The past couple of months i have been studying the basic algorithms for OR (GLS, ILS, TS, SS etc.)

"Studying" means:

  1. Taking an algorithm, studying the first paper that proposed it.

  2. Reading the corresponding chapter from "Handbook of Metaheuristics- 2010" (btw: amazning work. Congratulations to all of the Authors.)

  3. Studying papers with illustrative applications for each algorithm.

This procedure works well up to point. This point is where theory stops and practice begins.

So i'm currently trying to code the algorithms i learn.

As a "guiding" book i use Clever Algorithms since it has code examples. But to be more effective i code the examples coded in Ruby, in Java. I've also checked this but i didn't like it much.

I think most of the OR researchers in this forum have taken this step and my question is quite simple: How did you do it? I would like some advice on the way i should work to effectively go from design to implementation. Is there a good book i could use?

I already have a good understanding of OOP (Java and Ruby).

Finally, do i have to learn an other programming language (such as C++ even if i disagrre with the claim that is faster than java). Also, what about Haskell? Is it worth spending time on learning procedural programming as another perspective?

asked 12 Aug '11, 04:23

Florents%20Tselai's gravatar image

Florents Tselai
accept rate: 7%

First an observation, that you have been studying metaheuristics, which are only a part of OR... many people here would probably argue not as important a part as exact methods such as linear and integer programming, or even non-linear programming. Personally, I love metaheuristics, but it is worth drawing the distinction.

The Handbook of Metaheuristics is a fantastic introduction. If you want to learn more detail I'd suggest following up the journal articles cited in each chapter.

Programming these algorithms is definitely a great way to learn them. In terms of how you should do it, my advice would be to just dive on in and give it a go however seems best to you. Your first attempts will probably not be as efficient or elegant as those of an experienced practitioner, or even as your later attempts, but that is part of learning. The more of these algorithms you program, the more you will start to identify the parts where they are similar, and you can then abstract these out for reuse. But I'd suggest programming them naively first, and refactoring later, rather than trying to do it the "best" way to begin with.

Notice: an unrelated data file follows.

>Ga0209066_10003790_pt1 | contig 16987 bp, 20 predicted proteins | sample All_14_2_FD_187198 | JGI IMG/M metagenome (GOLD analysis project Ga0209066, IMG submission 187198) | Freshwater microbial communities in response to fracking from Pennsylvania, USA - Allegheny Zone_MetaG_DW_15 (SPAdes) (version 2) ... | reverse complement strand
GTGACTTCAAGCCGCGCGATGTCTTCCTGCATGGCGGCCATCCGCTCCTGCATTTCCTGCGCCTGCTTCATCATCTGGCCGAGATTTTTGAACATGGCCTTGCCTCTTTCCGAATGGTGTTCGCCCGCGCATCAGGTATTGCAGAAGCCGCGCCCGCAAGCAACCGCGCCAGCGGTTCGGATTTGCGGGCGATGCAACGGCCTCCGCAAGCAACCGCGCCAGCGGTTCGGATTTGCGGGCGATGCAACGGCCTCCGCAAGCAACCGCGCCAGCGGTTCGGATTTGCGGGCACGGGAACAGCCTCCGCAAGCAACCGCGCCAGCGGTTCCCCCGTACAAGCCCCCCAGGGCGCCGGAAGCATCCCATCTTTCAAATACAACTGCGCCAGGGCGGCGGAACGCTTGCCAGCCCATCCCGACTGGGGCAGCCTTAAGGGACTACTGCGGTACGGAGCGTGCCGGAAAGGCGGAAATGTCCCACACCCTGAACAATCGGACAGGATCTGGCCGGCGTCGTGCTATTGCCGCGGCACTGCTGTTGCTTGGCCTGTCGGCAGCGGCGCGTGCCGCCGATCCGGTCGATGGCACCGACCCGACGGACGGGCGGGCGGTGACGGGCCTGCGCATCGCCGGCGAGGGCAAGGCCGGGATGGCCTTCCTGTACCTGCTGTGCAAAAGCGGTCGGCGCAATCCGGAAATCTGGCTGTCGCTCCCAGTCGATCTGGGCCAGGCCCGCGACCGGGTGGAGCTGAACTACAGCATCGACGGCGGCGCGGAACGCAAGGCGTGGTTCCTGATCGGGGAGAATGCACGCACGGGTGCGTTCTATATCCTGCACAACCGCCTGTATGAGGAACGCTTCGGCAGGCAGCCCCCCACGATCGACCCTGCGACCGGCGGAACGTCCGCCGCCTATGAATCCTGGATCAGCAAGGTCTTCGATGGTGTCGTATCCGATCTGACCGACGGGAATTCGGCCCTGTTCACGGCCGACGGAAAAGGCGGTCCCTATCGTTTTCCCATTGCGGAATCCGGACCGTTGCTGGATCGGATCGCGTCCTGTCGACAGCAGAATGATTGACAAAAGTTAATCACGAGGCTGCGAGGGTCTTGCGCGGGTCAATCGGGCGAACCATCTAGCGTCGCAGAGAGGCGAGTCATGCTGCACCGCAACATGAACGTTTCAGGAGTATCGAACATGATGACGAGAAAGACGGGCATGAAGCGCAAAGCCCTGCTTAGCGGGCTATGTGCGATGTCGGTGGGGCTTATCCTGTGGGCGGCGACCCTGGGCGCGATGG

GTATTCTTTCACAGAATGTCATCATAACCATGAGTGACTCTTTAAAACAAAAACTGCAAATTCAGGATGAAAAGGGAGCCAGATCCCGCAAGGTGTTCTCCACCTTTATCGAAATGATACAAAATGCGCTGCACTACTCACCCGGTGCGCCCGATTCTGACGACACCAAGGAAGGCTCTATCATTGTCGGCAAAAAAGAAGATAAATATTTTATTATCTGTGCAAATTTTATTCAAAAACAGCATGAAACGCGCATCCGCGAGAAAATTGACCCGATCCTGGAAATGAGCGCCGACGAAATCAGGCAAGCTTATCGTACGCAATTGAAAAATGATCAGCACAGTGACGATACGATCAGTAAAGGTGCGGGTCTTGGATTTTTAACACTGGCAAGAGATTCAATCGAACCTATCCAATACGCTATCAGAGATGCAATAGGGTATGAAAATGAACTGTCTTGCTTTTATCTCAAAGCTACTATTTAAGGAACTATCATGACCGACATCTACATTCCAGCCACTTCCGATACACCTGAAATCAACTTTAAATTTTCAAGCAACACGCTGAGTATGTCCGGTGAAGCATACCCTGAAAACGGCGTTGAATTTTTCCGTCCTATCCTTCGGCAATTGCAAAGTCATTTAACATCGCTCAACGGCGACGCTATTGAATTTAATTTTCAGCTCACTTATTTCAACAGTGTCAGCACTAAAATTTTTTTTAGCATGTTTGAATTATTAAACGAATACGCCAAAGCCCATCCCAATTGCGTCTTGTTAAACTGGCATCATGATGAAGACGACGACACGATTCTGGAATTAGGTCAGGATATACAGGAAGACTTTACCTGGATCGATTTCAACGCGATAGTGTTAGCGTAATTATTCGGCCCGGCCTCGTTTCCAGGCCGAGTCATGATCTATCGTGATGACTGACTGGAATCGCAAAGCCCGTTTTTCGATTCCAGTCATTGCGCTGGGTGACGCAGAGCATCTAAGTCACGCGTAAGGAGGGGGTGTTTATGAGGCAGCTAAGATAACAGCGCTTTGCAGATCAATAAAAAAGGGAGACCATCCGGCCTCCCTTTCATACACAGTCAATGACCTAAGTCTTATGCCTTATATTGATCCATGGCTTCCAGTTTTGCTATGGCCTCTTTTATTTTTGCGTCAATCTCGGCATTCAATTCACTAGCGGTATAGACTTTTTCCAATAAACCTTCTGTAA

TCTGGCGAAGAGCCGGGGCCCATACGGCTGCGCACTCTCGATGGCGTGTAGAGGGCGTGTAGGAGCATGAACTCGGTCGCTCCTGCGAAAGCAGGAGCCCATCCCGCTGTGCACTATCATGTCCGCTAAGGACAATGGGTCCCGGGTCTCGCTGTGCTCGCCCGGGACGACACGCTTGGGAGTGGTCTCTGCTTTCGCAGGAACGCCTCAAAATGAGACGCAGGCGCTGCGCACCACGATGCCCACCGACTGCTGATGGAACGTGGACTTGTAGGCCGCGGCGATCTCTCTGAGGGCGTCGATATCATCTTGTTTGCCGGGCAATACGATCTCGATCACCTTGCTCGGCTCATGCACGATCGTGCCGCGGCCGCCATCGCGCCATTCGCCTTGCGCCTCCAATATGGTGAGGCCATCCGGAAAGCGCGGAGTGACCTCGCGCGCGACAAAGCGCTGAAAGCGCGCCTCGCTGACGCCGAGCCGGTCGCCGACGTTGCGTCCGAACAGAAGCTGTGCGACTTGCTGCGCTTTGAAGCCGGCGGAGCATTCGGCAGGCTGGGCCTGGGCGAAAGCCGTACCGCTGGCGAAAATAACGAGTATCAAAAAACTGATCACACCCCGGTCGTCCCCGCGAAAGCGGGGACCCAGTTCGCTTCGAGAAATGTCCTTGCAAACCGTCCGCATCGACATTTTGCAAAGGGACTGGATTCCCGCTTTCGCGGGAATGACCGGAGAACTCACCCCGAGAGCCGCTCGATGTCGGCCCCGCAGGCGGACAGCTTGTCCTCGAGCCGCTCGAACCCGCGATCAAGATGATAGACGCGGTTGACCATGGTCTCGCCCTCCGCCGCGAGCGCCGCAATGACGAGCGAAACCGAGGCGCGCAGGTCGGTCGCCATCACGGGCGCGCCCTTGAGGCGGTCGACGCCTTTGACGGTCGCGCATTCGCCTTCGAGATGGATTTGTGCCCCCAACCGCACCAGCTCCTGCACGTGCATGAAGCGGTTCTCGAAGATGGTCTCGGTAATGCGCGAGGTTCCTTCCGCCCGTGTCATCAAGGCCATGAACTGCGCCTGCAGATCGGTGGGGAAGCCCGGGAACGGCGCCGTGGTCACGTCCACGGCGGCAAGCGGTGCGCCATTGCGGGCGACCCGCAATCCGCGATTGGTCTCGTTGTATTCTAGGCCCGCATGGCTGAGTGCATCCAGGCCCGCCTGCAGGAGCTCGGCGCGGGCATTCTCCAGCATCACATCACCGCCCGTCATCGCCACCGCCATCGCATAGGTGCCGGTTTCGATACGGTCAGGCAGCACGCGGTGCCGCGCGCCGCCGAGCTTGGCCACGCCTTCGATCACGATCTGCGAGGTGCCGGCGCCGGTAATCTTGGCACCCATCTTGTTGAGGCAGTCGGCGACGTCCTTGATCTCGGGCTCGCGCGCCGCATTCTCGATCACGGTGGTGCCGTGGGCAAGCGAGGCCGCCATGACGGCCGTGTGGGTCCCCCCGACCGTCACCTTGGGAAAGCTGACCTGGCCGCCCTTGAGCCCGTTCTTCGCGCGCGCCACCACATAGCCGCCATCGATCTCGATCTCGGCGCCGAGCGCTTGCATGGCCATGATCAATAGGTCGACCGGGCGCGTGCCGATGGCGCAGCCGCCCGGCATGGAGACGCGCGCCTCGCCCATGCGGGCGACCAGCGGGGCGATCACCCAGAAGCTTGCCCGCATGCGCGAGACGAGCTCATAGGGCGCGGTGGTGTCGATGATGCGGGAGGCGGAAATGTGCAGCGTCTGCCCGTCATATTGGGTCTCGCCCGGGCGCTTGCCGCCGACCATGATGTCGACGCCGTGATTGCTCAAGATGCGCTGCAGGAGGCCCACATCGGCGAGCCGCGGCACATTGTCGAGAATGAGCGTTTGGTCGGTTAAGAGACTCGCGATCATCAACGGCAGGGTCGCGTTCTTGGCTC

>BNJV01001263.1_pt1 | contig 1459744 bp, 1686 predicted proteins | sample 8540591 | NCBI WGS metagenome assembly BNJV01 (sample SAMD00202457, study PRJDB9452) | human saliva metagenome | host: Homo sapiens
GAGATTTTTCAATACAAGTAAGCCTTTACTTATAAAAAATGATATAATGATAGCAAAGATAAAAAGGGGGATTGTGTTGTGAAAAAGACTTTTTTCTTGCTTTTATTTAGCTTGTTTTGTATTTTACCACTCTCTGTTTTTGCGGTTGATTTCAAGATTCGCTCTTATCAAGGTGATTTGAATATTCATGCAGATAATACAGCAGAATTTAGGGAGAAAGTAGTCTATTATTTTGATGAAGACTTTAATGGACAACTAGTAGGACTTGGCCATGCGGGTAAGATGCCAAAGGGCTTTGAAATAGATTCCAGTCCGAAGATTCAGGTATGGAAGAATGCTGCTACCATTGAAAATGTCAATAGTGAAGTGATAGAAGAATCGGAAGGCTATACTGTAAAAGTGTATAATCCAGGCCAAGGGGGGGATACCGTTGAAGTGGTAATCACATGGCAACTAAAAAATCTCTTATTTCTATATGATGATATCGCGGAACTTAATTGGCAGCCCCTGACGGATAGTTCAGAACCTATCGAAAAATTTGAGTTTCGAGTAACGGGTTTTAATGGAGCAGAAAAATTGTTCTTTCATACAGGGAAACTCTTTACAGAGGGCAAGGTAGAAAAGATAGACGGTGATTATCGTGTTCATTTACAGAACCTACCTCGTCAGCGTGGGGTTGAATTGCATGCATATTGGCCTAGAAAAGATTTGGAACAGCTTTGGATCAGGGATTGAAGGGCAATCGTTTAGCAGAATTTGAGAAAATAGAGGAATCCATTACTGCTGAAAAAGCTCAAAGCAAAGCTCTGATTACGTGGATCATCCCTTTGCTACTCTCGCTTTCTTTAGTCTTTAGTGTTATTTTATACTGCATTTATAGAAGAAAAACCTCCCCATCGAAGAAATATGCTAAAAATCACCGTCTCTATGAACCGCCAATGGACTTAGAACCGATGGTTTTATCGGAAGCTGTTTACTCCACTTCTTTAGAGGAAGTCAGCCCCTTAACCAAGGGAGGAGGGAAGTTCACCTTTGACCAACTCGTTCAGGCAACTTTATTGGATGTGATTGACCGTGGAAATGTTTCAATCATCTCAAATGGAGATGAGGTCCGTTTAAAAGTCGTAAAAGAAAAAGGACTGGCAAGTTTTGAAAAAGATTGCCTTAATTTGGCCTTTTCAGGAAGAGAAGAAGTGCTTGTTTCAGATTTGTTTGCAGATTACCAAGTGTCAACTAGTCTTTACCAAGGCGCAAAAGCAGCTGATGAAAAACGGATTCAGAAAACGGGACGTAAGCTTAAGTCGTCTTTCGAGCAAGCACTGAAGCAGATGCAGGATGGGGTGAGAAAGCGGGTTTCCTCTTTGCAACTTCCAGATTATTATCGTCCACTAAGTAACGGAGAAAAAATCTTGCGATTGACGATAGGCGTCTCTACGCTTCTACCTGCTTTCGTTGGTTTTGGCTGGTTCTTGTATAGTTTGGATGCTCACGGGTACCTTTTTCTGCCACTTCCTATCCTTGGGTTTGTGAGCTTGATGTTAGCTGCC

Java and ruby will be fine for these algorithms. I wouldn't bother learning another language unless you want to anyway. Raw close-to-the-metal speed is important for linear-algebra-based algorithms like the simplex method, but for metaheuristics the way you implement it will make so much more difference that I wouldn't bother trying to optimize prematurely.

It's always worth learning another language to get more perspective of different ways of doing things. I'm currently learning clojure, and getting a lot out of it. But it's not necessary to implement metaheuristics.


answered 12 Aug '11, 07:25

DC%20Woods's gravatar image

DC Woods ♦
accept rate: 5%

edited 12 Aug '11, 07:30

Thanks for the answer. I've already completed courses on: LP and MIP formulations, math programming (principles of duality theory, simplex method etc.) and non-linear optimization. Wich means that i already know tha fundamentals/classic methods of OR, but i find algorithmic optimization much more interesting. Nevertheless, i do not neglect exact methods.